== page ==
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Standing Up Against Sexual Assault By the State

Mie Lewis,
Women's Rights Project
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April 12, 2012

Update: VICTORY! The American Civil Liberties Union and the ACLU of Michigan have confirmed that the Michigan Department of Corrections has abandoned the routine implementation of this degrading body cavity search.

Today, 34 civil rights, religious, and health organizations and experts joined together to condemn an extraordinarily degrading body search used on women prisoners. After every meeting with a family member, religious worker, or lawyer, and at other times, prisoners confined in Michigan’s Women’s Huron Valley prison are forced to remove all of their clothing and use their hands to spread open their vaginal lips as a guard peers into their vaginal cavities. This search — used routinely only in Michigan and in no other jurisdiction — has devastating emotional effects on women prisoners, the majority of whom are survivors of sexual or physical abuse.


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A striking fact about Michigan’s spread-labia vaginal search is that it doesn’t serve any practical purpose, in part because the procedure is piled on top of two standard strip search maneuvers that already permit officials to detect any items smuggled in body cavities. Despite being even more degrading than those methods, the spread-labia search doesn’t add any measure of security. It’s therefore not surprising that the search doesn’t appear to yield any contraband. When we asked for records of contraband found during these searches, the Michigan Department of Corrections refused to turn any over, claiming that no log of recovered contraband is kept. In fact, subjecting women to such a humiliating search actually endangers security, because it traumatizes the women and risks increasing tensions between prisoners and staff.

But is it fair to characterize the spread-labia search as sexual assault by the state? Yes, for many reasons. Although the search doesn’t serve any legitimate purpose, women are forced to submit through the threat — or the actuality — of force. If a woman resists taking off her clothing or opening her vagina, she can be physically subdued and searched, or punished with solitary confinement. In most cases, the threat of force is enough to coerce women to comply. It’s important to note that the U.S. Centers for Disease Control, and courts, define sexual assault as a violation of the sexual integrity or dignity of the victim. It doesn’t have to give sexual gratification to the perpetrator, or even involve touching. The point of sexual assault is domination and control, asserted by means of the victim’s body. Decades ago, the eminent sociologist Erving Goffman described how body searches are used in prisons and similar institutions to humiliate and degrade inmates through what he called “forced interpersonal contact.” By breaking down a person’s sense of self, compulsory body searches make prisoners easier to control.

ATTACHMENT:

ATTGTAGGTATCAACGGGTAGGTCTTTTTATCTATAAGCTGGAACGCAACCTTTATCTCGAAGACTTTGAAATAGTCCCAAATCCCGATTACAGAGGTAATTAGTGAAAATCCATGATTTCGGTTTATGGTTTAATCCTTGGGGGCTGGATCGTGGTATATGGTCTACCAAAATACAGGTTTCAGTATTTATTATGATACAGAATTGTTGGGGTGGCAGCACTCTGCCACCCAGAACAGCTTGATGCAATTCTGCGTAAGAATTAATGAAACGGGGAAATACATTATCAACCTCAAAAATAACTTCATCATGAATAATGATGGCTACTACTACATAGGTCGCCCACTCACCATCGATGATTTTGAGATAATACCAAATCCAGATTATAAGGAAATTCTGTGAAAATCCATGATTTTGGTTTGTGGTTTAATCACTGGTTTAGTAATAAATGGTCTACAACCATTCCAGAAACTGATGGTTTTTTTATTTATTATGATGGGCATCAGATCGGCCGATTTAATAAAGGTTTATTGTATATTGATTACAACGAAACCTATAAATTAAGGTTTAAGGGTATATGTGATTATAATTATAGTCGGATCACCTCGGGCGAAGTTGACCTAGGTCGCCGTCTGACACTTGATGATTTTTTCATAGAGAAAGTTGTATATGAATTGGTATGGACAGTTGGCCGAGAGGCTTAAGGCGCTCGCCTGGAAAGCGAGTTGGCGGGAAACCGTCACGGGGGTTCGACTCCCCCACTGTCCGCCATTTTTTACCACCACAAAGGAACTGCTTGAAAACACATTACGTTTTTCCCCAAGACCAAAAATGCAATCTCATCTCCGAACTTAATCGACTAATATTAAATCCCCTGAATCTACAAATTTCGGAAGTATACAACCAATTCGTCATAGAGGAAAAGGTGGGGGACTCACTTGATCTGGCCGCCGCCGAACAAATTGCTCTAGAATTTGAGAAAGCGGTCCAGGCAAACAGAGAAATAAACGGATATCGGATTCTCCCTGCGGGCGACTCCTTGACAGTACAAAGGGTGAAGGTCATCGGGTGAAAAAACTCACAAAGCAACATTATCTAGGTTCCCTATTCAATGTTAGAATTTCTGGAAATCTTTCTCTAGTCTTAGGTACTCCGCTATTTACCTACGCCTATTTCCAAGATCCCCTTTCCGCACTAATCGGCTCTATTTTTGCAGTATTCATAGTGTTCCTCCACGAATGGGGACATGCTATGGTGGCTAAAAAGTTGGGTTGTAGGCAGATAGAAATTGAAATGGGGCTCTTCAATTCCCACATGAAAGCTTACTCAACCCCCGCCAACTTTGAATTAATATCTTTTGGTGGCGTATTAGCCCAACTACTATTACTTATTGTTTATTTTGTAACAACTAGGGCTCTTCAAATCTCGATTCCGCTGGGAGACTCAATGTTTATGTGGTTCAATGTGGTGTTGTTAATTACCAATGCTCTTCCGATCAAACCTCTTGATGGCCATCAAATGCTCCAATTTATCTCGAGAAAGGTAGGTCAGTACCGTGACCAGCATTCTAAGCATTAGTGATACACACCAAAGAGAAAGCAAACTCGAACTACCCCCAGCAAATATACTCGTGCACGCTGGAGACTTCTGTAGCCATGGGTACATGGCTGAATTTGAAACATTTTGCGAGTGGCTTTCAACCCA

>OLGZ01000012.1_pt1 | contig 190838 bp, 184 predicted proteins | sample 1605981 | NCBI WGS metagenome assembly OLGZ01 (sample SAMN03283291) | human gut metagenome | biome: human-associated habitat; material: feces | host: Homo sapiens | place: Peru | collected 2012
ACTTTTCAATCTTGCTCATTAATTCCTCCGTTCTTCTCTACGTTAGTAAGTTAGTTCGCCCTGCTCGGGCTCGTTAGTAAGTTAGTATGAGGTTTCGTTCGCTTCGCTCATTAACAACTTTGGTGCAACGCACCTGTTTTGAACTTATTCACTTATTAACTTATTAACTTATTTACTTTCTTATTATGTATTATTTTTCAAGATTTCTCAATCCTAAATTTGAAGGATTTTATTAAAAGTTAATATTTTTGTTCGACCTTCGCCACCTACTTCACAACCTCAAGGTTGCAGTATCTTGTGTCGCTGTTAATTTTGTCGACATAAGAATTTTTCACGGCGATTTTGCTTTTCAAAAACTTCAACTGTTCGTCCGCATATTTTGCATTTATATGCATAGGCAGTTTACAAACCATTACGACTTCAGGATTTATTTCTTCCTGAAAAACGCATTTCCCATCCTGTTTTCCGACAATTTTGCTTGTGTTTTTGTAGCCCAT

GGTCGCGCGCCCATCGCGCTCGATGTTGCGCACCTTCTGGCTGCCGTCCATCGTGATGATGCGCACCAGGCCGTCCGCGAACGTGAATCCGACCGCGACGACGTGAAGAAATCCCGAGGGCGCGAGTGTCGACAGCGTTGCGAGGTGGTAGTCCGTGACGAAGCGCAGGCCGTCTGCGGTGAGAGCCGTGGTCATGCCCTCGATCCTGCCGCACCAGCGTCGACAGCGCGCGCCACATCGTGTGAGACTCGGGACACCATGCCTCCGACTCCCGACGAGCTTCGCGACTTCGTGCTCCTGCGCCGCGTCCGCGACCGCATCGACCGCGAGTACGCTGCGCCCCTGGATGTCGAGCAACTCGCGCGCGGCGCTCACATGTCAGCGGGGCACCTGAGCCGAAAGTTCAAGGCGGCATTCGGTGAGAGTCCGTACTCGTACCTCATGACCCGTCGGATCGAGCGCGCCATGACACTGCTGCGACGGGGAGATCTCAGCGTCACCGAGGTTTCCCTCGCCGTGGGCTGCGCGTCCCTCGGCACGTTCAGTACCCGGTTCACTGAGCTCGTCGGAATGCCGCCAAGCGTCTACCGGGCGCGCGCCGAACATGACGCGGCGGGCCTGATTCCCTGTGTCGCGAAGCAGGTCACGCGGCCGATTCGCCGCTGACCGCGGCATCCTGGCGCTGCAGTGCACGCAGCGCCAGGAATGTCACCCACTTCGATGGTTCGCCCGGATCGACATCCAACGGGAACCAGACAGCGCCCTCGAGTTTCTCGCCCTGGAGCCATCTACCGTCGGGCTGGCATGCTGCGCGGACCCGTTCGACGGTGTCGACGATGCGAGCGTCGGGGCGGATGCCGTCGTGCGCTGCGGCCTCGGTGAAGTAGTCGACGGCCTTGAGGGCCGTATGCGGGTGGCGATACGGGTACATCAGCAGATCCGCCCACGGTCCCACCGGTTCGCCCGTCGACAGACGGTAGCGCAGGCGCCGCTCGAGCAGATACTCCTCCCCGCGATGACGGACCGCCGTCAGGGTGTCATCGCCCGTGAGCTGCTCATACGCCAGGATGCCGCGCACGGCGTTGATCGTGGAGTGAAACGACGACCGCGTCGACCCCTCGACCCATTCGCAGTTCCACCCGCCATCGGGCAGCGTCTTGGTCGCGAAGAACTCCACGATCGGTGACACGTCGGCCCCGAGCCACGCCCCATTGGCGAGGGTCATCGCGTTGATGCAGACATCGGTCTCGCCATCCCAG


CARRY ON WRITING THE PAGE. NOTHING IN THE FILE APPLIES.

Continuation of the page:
The similarities between the spread-labia search and sexual assault don’t end there. The effects of degrading body searches on the women forced to undergo them are uncannily similar to the effects of rape. In studies, both rape survivors and prisoners subjected to invasive searches reported damaged self-esteem, a sense of helplessness, anger, and feelings of disgust toward their own bodies. Both groups experience repetitive phenomena like flashbacks and nightmares. And without proper care, both can respond to the intense pain with self-destructive coping behaviors like self-harm and drug abuse. The words of the women themselves show that they experience the spread-labia search as sexual assault.

A broad coalition of rights and religious groups has given Michigan’s prison officials a clear choice: If officials are truly interested in rehabilitating prisoners and thereby reducing crime, they must stop sadistically undoing the hard work of rehabilitation through this patently abusive search. You can stand up against the spread-labia vaginal search by learning more about this extreme civil rights violation.

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